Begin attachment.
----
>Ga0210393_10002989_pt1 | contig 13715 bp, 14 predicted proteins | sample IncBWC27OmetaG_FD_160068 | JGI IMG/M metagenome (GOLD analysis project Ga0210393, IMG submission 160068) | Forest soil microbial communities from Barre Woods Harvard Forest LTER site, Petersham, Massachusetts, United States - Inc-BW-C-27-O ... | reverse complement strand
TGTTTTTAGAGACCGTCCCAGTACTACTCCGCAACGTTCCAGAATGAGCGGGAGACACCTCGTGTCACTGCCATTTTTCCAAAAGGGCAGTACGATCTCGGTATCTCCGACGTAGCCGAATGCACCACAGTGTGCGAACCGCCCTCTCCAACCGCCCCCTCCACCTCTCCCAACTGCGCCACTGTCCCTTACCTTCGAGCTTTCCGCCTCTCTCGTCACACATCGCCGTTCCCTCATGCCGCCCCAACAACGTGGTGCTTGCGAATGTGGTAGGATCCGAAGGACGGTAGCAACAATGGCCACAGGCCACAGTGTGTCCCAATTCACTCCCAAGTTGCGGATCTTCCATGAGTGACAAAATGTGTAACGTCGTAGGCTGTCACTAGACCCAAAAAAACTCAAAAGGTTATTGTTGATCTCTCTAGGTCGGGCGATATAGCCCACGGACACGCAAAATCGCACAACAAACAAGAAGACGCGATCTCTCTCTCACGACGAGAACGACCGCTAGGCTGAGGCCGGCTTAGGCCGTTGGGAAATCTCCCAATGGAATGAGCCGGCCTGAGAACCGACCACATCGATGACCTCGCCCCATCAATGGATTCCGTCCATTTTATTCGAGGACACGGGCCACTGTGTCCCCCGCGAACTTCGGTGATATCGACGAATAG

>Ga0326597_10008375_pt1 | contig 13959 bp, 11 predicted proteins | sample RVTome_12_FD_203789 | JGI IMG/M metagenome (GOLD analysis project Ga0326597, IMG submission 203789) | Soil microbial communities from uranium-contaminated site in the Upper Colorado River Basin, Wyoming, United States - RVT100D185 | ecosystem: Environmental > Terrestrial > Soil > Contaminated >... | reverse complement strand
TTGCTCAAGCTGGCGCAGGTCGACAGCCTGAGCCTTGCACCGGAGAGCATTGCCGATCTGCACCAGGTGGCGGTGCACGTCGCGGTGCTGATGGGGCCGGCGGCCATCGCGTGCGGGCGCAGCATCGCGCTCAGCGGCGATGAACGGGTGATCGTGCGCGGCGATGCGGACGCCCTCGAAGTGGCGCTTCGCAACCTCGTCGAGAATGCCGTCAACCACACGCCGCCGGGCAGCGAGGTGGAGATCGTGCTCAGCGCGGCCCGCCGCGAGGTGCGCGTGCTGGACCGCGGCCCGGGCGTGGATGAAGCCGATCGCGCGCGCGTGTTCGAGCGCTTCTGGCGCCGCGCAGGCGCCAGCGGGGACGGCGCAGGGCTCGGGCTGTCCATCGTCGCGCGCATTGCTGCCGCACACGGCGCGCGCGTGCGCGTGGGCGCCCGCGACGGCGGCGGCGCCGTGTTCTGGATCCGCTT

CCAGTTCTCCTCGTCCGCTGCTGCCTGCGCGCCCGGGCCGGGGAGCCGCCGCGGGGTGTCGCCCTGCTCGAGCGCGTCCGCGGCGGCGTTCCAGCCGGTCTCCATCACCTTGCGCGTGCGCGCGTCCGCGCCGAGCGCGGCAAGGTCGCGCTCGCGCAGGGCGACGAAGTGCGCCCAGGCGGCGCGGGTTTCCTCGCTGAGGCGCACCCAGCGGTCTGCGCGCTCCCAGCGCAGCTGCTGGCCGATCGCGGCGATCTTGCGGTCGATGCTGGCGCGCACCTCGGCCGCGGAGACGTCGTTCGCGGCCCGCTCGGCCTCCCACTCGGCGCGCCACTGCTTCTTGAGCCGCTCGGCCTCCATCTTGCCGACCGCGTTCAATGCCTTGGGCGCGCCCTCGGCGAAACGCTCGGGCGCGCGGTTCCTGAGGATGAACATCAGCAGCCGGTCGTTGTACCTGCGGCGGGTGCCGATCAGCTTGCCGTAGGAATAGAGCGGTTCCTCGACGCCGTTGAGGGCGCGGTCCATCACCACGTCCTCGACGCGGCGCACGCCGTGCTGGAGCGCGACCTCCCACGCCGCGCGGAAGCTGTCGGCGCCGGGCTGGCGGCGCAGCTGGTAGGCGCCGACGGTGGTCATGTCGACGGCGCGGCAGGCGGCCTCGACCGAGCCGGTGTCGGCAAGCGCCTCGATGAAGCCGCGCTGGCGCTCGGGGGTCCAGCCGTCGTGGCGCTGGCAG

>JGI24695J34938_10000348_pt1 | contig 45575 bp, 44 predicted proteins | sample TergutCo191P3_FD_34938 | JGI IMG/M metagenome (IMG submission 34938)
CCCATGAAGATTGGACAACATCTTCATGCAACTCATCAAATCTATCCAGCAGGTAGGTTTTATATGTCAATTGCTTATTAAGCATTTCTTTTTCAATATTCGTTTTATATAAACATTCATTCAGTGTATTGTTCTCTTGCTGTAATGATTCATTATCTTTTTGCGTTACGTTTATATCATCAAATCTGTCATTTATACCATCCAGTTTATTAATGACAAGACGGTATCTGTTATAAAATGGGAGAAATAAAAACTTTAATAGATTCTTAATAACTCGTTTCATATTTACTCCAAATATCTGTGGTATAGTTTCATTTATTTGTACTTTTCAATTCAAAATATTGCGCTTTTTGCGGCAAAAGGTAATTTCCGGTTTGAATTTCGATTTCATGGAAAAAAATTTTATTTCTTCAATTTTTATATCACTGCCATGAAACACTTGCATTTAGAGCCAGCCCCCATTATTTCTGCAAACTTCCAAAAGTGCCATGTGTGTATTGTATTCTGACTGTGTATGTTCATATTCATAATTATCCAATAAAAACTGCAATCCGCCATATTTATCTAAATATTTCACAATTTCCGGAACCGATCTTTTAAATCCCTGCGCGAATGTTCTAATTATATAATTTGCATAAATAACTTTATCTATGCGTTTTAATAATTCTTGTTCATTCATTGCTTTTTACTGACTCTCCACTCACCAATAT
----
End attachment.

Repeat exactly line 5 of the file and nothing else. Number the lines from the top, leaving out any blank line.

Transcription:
CCAGTTCTCCTCGTCCGCTGCTGCCTGCGCGCCCGGGCCGGGGAGCCGCCGCGGGGTGTCGCCCTGCTCGAGCGCGTCCGCGGCGGCGTTCCAGCCGGTCTCCATCACCTTGCGCGTGCGCGCGTCCGCGCCGAGCGCGGCAAGGTCGCGCTCGCGCAGGGCGACGAAGTGCGCCCAGGCGGCGCGGGTTTCCTCGCTGAGGCGCACCCAGCGGTCTGCGCGCTCCCAGCGCAGCTGCTGGCCGATCGCGGCGATCTTGCGGTCGATGCTGGCGCGCACCTCGGCCGCGGAGACGTCGTTCGCGGCCCGCTCGGCCTCCCACTCGGCGCGCCACTGCTTCTTGAGCCGCTCGGCCTCCATCTTGCCGACCGCGTTCAATGCCTTGGGCGCGCCCTCGGCGAAACGCTCGGGCGCGCGGTTCCTGAGGATGAACATCAGCAGCCGGTCGTTGTACCTGCGGCGGGTGCCGATCAGCTTGCCGTAGGAATAGAGCGGTTCCTCGACGCCGTTGAGGGCGCGGTCCATCACCACGTCCTCGACGCGGCGCACGCCGTGCTGGAGCGCGACCTCCCACGCCGCGCGGAAGCTGTCGGCGCCGGGCTGGCGGCGCAGCTGGTAGGCGCCGACGGTGGTCATGTCGACGGCGCGGCAGGCGGCCTCGACCGAGCCGGTGTCGGCAAGCGCCTCGATGAAGCCGCGCTGGCGCTCGGGGGTCCAGCCGTCGTGGCGCTGGCAG